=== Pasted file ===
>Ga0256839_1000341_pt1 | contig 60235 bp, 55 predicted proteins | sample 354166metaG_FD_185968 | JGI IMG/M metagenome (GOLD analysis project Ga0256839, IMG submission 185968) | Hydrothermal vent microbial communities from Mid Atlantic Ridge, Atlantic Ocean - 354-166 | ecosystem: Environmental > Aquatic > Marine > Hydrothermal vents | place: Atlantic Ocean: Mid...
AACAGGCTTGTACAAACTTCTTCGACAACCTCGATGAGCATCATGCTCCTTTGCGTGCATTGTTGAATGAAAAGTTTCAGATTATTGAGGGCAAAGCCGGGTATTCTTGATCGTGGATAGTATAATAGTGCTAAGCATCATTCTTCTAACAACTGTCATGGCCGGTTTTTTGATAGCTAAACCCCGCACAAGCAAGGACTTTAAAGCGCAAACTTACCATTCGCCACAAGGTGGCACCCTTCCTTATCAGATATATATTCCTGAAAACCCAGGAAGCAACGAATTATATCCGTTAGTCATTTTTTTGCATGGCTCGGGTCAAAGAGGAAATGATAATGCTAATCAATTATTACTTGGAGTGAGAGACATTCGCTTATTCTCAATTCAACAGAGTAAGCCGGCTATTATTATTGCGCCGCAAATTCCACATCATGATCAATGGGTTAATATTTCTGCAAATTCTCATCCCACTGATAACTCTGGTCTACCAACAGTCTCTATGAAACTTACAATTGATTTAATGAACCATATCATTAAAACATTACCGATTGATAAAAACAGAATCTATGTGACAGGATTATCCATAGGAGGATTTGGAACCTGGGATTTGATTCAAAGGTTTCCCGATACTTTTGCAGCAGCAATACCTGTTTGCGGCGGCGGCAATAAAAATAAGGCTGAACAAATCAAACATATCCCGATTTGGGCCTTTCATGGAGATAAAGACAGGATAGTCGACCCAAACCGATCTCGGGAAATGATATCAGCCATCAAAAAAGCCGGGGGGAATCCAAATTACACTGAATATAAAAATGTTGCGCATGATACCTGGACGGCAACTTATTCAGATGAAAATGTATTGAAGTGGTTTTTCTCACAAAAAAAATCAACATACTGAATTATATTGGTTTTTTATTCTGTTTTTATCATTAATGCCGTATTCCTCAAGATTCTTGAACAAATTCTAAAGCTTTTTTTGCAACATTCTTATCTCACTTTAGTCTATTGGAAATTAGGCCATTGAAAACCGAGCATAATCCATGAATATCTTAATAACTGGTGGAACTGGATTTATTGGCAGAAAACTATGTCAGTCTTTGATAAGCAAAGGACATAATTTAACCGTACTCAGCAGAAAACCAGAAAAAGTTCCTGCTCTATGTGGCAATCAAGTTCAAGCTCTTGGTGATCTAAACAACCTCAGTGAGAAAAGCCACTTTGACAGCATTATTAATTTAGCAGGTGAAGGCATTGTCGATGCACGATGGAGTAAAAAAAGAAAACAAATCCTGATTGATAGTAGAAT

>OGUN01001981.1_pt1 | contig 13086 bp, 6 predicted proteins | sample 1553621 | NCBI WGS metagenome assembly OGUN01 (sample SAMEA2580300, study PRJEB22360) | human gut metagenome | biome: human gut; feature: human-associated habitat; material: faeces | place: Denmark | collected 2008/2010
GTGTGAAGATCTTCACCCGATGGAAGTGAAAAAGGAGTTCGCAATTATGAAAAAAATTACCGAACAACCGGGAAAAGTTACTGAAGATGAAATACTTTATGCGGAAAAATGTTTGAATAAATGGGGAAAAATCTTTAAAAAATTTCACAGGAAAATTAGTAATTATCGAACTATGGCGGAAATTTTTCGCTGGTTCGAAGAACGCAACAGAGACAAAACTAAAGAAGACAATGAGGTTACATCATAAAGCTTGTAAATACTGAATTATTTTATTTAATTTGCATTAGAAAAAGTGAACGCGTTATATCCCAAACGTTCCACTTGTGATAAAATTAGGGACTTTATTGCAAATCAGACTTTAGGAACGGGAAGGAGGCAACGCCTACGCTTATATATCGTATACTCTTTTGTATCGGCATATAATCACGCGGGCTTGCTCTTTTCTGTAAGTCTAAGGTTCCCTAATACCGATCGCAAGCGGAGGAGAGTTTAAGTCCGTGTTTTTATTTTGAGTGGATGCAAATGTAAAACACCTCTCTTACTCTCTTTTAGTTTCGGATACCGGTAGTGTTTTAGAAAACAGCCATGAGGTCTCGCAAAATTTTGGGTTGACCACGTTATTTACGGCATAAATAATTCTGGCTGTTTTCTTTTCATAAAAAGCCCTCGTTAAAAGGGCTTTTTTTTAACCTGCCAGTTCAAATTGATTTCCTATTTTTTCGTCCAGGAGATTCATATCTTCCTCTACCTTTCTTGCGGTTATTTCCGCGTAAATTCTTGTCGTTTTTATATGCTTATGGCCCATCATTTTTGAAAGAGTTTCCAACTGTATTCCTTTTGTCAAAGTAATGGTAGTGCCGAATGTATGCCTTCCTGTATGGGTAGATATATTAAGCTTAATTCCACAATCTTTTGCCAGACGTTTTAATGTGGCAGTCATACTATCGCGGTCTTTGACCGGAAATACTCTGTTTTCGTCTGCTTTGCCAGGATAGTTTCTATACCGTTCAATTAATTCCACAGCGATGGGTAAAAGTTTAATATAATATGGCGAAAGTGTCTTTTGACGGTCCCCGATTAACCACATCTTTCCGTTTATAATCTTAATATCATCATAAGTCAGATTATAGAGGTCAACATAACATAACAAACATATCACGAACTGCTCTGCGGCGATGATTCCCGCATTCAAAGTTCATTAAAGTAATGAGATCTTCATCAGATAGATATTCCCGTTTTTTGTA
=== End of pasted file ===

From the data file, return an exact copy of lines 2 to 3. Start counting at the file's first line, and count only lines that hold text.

AACAGGCTTGTACAAACTTCTTCGACAACCTCGATGAGCATCATGCTCCTTTGCGTGCATTGTTGAATGAAAAGTTTCAGATTATTGAGGGCAAAGCCGGGTATTCTTGATCGTGGATAGTATAATAGTGCTAAGCATCATTCTTCTAACAACTGTCATGGCCGGTTTTTTGATAGCTAAACCCCGCACAAGCAAGGACTTTAAAGCGCAAACTTACCATTCGCCACAAGGTGGCACCCTTCCTTATCAGATATATATTCCTGAAAACCCAGGAAGCAACGAATTATATCCGTTAGTCATTTTTTTGCATGGCTCGGGTCAAAGAGGAAATGATAATGCTAATCAATTATTACTTGGAGTGAGAGACATTCGCTTATTCTCAATTCAACAGAGTAAGCCGGCTATTATTATTGCGCCGCAAATTCCACATCATGATCAATGGGTTAATATTTCTGCAAATTCTCATCCCACTGATAACTCTGGTCTACCAACAGTCTCTATGAAACTTACAATTGATTTAATGAACCATATCATTAAAACATTACCGATTGATAAAAACAGAATCTATGTGACAGGATTATCCATAGGAGGATTTGGAACCTGGGATTTGATTCAAAGGTTTCCCGATACTTTTGCAGCAGCAATACCTGTTTGCGGCGGCGGCAATAAAAATAAGGCTGAACAAATCAAACATATCCCGATTTGGGCCTTTCATGGAGATAAAGACAGGATAGTCGACCCAAACCGATCTCGGGAAATGATATCAGCCATCAAAAAAGCCGGGGGGAATCCAAATTACACTGAATATAAAAATGTTGCGCATGATACCTGGACGGCAACTTATTCAGATGAAAATGTATTGAAGTGGTTTTTCTCACAAAAAAAATCAACATACTGAATTATATTGGTTTTTTATTCTGTTTTTATCATTAATGCCGTATTCCTCAAGATTCTTGAACAAATTCTAAAGCTTTTTTTGCAACATTCTTATCTCACTTTAGTCTATTGGAAATTAGGCCATTGAAAACCGAGCATAATCCATGAATATCTTAATAACTGGTGGAACTGGATTTATTGGCAGAAAACTATGTCAGTCTTTGATAAGCAAAGGACATAATTTAACCGTACTCAGCAGAAAACCAGAAAAAGTTCCTGCTCTATGTGGCAATCAAGTTCAAGCTCTTGGTGATCTAAACAACCTCAGTGAGAAAAGCCACTTTGACAGCATTATTAATTTAGCAGGTGAAGGCATTGTCGATGCACGATGGAGTAAAAAAAGAAAACAAATCCTGATTGATAGTAGAAT

>OGUN01001981.1_pt1 | contig 13086 bp, 6 predicted proteins | sample 1553621 | NCBI WGS metagenome assembly OGUN01 (sample SAMEA2580300, study PRJEB22360) | human gut metagenome | biome: human gut; feature: human-associated habitat; material: faeces | place: Denmark | collected 2008/2010